Getting rid of the credit crutch


Saying goodbye to the crutch that is credit is easier said than done.

I got in touch with debt counsellor that handled my brother’s case, swallowed my pride, and sent through stark and embarrassingly honest accounts of how much I owed, how little I earned, and how completely messed up the whole situation was.

Once the process was started, things happened pretty fast. Tables were drawn up with expenses versus income, and a preliminary schedule was sent through my creditors. This schedule had reduced instalments and interest rates proposed for the creditors to review. Then it was taken to court and signed off.

A debit order was created and every month a distribution agency would deduct money from my account to pay the creditors, cover their own expenses, and the percentage due to the credit counsellors. The first three payments were allocated to my counsellors only to cover the legal fees to have my case reviewed and finalised.

It was such a relief to not worry about the bank calling me to harass me for payments. And for the first time in a very long time my budget actually balanced, even if only just. I tried to save bits of money for unforeseen circumstances, but pretty much every cent was accounted for on paper. I’d had to be bailed out by a friend when my medical aid savings ran out and I needed to get through the self-payment gap, but for most part things were okay.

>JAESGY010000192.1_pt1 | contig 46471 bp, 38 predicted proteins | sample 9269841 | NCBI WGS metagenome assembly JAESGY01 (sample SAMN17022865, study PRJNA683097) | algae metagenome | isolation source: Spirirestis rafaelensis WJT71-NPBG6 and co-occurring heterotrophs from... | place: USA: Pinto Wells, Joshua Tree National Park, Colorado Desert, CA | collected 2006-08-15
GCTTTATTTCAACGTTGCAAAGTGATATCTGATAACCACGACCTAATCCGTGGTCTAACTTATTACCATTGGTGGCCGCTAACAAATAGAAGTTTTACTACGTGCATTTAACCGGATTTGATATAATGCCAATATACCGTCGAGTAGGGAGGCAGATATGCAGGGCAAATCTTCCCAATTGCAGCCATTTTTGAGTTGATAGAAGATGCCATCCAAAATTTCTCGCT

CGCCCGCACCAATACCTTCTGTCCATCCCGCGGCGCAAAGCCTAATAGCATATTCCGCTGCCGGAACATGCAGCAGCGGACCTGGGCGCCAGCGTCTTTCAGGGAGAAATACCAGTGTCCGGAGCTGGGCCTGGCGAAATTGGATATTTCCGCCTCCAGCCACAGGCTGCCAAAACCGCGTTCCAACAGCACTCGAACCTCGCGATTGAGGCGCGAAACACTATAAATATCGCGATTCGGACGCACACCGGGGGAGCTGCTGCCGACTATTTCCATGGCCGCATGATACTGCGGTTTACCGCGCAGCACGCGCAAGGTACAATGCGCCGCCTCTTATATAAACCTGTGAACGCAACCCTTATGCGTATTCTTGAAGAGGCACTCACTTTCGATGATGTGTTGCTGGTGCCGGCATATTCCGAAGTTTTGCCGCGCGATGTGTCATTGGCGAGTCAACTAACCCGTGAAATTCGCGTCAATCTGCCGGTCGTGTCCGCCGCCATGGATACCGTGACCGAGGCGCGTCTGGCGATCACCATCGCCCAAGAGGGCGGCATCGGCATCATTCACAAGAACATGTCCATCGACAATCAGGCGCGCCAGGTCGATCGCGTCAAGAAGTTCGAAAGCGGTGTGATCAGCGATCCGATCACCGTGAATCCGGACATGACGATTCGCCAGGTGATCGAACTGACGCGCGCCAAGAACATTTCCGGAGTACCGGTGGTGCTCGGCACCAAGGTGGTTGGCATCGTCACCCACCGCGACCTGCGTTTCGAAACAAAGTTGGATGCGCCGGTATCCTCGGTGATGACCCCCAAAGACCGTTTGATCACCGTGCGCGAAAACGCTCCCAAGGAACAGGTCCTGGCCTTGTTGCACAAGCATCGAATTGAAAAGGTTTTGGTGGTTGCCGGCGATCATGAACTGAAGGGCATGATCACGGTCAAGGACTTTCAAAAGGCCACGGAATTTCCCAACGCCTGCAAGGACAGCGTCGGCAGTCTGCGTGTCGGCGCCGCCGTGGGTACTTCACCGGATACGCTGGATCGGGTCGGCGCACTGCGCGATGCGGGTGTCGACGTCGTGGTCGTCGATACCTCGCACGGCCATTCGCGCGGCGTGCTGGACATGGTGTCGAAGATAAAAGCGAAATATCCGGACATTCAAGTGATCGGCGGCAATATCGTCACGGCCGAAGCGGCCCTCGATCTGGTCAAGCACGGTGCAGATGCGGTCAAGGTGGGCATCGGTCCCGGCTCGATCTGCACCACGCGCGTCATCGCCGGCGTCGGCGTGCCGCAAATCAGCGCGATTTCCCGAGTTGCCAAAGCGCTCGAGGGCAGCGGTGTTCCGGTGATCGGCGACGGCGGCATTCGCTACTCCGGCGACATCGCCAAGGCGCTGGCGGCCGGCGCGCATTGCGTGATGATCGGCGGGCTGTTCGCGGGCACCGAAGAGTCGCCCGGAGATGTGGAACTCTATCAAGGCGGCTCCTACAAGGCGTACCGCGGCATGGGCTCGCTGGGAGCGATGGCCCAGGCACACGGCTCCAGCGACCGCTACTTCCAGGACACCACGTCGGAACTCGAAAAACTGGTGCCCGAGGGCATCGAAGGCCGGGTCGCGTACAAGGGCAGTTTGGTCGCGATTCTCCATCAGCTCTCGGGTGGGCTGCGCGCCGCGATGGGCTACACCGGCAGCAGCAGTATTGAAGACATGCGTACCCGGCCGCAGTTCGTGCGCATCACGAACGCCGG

I paid up my two remaining store cards quickly, and had those funds allocated to the next smallest amount.

And then I was retrenched. Again. At least I got a decent package and would be okay for the next few months. In hindsight I should’ve asked my counsellor to request assistance from my creditors, but again, that perverse pride in paying what I owed…

I did an unpaid internship for three months, and was appointed fulltime after that, but my CTC was almost R8 000 less than what I had earned before being retrenched. Suddenly I couldn’t afford being under debt counselling either.

Several sleepless nights and emotional discussions with my counsellor, family, and friends later, I applied for sequestration. I had to borrow money from my friend again to pay for the legal fees – this time it needed to be paid up-front. That was in July. By now I’ve already made my first three instalments on the newly calculated debt: 20 cents to the rand of what I owed, interest-free.

If everything goes according to plan I’ll be paying my last instalment at the end of February 2015, and will have two-and-a-half years of rehabilitation left before being allowed to apply for credit again.

I’m confident that everything I’ve learned over the last three years has changed my relationship with money and how I will deal with credit in the future. And yes, I realise that there will most likely be credit in my life again – I have a dream of owning my own home one day, and know that it won’t happen without credit (or the lottery – by the way only buy Lotto tickets if you have eBucks and nothing else to spend it on, and don’t put your hopes on it).

And my car – the one I bought a month before being retrenched the first time – will be ten years old next April. She hasn’t let me down yet, and doubt she will anytime soon, but she’s a machine and they’re just as unpredictable and fallible as humans.

I still battle with my bad habits, but know that they serve a purpose and I don’t have to be a slave to them. Not anymore. Not ever again.

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